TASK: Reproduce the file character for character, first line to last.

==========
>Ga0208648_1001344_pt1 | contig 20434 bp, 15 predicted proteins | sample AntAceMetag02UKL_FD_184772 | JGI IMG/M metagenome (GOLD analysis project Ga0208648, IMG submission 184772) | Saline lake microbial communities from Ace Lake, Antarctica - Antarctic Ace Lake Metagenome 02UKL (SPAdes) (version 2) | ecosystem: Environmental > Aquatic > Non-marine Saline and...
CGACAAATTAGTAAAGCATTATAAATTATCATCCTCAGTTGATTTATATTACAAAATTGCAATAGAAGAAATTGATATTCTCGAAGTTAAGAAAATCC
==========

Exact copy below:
>Ga0208648_1001344_pt1 | contig 20434 bp, 15 predicted proteins | sample AntAceMetag02UKL_FD_184772 | JGI IMG/M metagenome (GOLD analysis project Ga0208648, IMG submission 184772) | Saline lake microbial communities from Ace Lake, Antarctica - Antarctic Ace Lake Metagenome 02UKL (SPAdes) (version 2) | ecosystem: Environmental > Aquatic > Non-marine Saline and...
CGACAAATTAGTAAAGCATTATAAATTATCATCCTCAGTTGATTTATATTACAAAATTGCAATAGAAGAAATTGATATTCTCGAAGTTAAGAAAATCC